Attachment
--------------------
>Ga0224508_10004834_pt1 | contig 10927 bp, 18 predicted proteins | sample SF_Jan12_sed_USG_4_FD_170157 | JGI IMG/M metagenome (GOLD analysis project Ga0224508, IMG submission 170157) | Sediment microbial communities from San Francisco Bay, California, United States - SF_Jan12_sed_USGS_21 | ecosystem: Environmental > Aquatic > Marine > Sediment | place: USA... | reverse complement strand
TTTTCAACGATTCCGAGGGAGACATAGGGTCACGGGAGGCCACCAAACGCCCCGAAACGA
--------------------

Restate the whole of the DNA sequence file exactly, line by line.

>Ga0224508_10004834_pt1 | contig 10927 bp, 18 predicted proteins | sample SF_Jan12_sed_USG_4_FD_170157 | JGI IMG/M metagenome (GOLD analysis project Ga0224508, IMG submission 170157) | Sediment microbial communities from San Francisco Bay, California, United States - SF_Jan12_sed_USGS_21 | ecosystem: Environmental > Aquatic > Marine > Sediment | place: USA... | reverse complement strand
TTTTCAACGATTCCGAGGGAGACATAGGGTCACGGGAGGCCACCAAACGCCCCGAAACGA